When William Huskisson became the first person to be hit by a train in 1830 he also became the perfect hook for every op-ed about technological change. As the story goes, Huskisson saw Stephenson’s Rocket coming down the tracks and had time to get out of the way, but he panicked and was, unfortunately, literally run over by the dawn of a new technological era.
It’s an unsubtle but illustrative example of how fast moving technology changes (or in Huskisson’s case, ends) lives. The Rocket was the first steam-powered train between Manchester’s mills and Liverpool’s ports. Before that, travel between the two cities was horse-drawn and at a stately pace of 2-4mph. The Rocket’s 16mph was like warp speed by comparison. Today’s 37-minute journey on the Transpennine Express might be slow and frustrating to everyone who lives in the north of England, but it would have been unimaginable 200 years ago.
Since that day in 1830, mass technological changes have continued to lessen the importance of factors that were previously critical to earning money – for example, needing to be within walking distance of work. Post-pandemic, more and more roles are being listed as remote. We are living through a paradigm shift in how we think about work, which may or may not be good for Britain.
Already startups are hiring remote talent based abroad, for jobs like coders, data analysts or software engineers. In some ways, that’s great news: a startup in Newcastle that can now hire talent anywhere, a web developer in Northampton can work anywhere, without needing to worry about geography. But that startup is now competing with companies in Silicon Valley, while the web developer is competing for jobs with developers in Slovakia.
So often, when talk moves to the future of work, the conversation is dominated by robots and future skills. But we should also be talking about how and where we work, and that’s already changing. Already our employment frameworks are beginning to feel outdated – Britain is one of the world’s premier service economies, but our 9-5 framework is structured around the needs of a production line one.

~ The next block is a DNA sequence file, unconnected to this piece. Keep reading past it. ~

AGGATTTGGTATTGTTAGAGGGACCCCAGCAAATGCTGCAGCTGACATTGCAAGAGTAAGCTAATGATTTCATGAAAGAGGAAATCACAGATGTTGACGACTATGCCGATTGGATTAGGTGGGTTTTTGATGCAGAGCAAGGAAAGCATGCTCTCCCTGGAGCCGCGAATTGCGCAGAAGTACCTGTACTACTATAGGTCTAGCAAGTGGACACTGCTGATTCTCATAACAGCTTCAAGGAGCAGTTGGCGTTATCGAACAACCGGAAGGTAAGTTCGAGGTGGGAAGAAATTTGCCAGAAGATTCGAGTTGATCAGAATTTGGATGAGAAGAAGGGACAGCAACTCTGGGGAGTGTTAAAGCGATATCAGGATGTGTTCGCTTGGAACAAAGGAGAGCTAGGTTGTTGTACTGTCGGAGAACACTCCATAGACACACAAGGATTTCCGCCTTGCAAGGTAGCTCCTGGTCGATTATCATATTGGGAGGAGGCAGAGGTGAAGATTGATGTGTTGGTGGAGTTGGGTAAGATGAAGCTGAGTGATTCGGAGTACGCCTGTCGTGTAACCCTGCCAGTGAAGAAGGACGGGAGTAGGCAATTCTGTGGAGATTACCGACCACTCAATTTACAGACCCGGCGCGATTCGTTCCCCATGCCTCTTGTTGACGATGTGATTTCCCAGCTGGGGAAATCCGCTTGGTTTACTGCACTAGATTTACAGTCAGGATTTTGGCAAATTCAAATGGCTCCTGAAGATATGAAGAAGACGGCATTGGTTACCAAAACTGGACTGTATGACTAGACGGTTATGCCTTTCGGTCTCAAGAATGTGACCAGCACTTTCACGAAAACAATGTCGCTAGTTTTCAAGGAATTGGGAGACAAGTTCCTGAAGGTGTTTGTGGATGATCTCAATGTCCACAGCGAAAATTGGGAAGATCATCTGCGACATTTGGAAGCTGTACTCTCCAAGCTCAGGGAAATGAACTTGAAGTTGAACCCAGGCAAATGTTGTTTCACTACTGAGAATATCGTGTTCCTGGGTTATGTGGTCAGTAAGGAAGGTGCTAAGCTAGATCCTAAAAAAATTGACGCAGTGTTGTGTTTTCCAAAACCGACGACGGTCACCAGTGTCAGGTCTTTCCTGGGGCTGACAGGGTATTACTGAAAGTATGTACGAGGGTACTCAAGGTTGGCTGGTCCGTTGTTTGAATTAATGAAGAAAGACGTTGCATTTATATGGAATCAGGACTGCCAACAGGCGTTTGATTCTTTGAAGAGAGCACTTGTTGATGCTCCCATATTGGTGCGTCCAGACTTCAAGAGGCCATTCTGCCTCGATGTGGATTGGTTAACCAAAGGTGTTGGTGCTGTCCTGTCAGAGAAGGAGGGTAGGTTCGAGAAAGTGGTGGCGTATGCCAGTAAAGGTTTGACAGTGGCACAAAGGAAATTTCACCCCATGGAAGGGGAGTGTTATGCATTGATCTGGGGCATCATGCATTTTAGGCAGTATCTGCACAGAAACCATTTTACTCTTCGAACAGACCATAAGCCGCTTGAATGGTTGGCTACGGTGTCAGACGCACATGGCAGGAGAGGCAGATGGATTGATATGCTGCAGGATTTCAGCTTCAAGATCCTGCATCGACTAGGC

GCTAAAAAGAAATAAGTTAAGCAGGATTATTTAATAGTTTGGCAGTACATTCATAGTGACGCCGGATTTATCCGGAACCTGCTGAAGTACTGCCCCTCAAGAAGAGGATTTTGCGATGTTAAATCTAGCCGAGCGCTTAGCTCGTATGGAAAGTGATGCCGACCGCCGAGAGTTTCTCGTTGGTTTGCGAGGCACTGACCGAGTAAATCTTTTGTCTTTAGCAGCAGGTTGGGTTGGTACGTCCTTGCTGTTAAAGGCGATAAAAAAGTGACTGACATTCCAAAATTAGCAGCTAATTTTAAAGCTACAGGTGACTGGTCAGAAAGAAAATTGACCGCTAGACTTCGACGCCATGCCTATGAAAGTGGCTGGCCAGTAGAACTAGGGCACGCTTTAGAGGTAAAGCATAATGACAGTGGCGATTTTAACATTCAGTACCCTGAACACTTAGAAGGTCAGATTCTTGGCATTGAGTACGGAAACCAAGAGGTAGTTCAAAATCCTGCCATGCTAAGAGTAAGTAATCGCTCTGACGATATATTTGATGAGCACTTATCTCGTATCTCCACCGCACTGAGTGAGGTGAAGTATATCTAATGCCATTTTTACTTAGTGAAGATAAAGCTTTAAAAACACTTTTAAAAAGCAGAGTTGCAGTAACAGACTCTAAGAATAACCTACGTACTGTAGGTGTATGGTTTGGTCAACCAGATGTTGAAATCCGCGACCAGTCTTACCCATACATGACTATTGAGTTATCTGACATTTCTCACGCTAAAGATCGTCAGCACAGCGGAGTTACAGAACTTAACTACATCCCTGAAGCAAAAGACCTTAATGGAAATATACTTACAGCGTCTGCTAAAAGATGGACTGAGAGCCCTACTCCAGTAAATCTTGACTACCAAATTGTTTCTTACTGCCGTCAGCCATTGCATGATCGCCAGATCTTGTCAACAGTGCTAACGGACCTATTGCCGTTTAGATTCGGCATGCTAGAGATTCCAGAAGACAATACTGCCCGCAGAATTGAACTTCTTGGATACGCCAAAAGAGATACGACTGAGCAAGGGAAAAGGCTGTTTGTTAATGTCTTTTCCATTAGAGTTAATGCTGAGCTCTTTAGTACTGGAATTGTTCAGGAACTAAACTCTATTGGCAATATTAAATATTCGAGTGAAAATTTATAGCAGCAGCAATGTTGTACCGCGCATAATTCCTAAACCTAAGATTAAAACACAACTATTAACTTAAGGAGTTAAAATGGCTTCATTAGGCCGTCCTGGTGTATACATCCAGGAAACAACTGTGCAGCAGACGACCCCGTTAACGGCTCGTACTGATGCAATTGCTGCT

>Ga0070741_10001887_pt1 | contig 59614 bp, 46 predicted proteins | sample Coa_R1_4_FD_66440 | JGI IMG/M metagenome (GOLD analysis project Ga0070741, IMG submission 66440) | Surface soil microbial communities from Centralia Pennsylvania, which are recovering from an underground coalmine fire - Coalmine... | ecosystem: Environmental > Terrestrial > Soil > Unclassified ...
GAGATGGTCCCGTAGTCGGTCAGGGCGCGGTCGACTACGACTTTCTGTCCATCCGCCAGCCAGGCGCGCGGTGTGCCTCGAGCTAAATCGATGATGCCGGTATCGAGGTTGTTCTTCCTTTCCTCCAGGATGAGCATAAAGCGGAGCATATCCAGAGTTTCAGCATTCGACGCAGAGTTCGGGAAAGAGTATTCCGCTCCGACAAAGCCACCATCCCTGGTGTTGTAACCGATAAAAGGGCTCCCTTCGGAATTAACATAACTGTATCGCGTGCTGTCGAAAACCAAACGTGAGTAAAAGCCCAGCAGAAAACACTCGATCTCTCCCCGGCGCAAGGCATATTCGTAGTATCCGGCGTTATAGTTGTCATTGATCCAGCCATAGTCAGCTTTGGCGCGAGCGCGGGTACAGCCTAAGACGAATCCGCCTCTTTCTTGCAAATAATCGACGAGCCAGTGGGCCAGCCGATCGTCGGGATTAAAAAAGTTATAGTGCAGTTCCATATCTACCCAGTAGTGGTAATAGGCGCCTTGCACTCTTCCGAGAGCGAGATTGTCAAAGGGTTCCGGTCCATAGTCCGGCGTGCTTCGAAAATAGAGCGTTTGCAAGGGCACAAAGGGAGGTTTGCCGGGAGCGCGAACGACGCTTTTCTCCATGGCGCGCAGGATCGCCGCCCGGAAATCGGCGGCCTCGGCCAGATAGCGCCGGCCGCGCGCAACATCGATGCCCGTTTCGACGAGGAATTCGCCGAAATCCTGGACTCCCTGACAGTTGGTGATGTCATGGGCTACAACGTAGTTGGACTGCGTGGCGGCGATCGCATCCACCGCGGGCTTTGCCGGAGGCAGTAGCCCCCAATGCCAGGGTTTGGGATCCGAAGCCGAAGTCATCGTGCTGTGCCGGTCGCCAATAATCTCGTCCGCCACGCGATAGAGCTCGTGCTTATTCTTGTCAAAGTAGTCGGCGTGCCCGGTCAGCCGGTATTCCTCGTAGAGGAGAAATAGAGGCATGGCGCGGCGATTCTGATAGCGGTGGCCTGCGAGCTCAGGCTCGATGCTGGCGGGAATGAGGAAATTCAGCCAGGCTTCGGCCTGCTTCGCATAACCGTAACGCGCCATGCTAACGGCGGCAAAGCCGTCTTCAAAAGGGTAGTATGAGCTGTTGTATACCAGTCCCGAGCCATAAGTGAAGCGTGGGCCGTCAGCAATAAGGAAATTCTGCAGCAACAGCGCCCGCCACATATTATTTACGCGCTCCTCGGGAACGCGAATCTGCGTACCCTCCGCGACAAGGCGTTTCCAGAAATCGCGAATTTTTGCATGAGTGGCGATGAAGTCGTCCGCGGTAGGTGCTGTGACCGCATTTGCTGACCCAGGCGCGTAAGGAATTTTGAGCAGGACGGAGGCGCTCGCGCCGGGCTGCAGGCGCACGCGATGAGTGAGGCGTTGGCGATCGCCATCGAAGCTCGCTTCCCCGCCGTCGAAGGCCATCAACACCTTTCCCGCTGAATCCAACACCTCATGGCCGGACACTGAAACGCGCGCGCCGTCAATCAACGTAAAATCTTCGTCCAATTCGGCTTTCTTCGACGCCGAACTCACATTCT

Some sectors are already butting up against this. The canary in the coalmine is the gig economy. Platforms are radically expanding people’s working options, with startups and scale ups bringing more competition and choice to everything from web development to accountancy, physical therapy and private catering. By making it seamless to find, vet and connect with customers, platforms are enabling people to earn extra income and work around other commitments like education or care. It also makes it possible to have a ‘side hustle’ that monetise a passion, hobby or skill without affecting an entire career. Working in ‘gigs’ won’t be for everyone, but for those who want or need it, it’s invaluable and enables people to earn in ways it would be impossible to do if their only option was traditional employment, with its reciprocal obligations and set hours.
But the failure of legislation to keep pace is strangling growth. Right now, gig startups tell us they want to do more for the people on their platforms. Some want to offer the option of accessing specialised insurance, others want to offer the option of additional training, counselling, or be able to sign up users with sector-specific requirements like a DBS check. But under the current (uncertain) employment categories, there is a risk that these actions would turn a platform for finding work into an employer in the eyes of the law.
But sorting this out never seems to make its way to the top of the Government’s ‘to do’ list, nor does scoping out the other potential changes coming down the line. We’re still waiting for the Employment Bill, first promised in 2019 then quietly abandoned in 2021 and 2022. A review of modern working practices was undertaken in 2016, but things have gone quiet since then. In 2022 Matt Warman was tasked with undertaking a new Future of Work Review, but this is now in limbo after he changed jobs. Just this week the Government published its response to a 2018 consultation exploring how to make the rules on employment status and rights clearer but had to conclude it was difficult to recommend substantial changes because so much time had passed between 2018 and now.
Back in 1830, William Huskisson knew the train was coming. But he didn’t know what to do, and stepped backwards and forwards on the tracks in increasing panic until he got hit. We can’t do the same when it comes to the future of work. Things are happening in the employment market, whether or not legislation adapts to the change – if social and technological change is moving at the speed of the Rocket, our legislative response needs to be faster than the horse-drawn cart.
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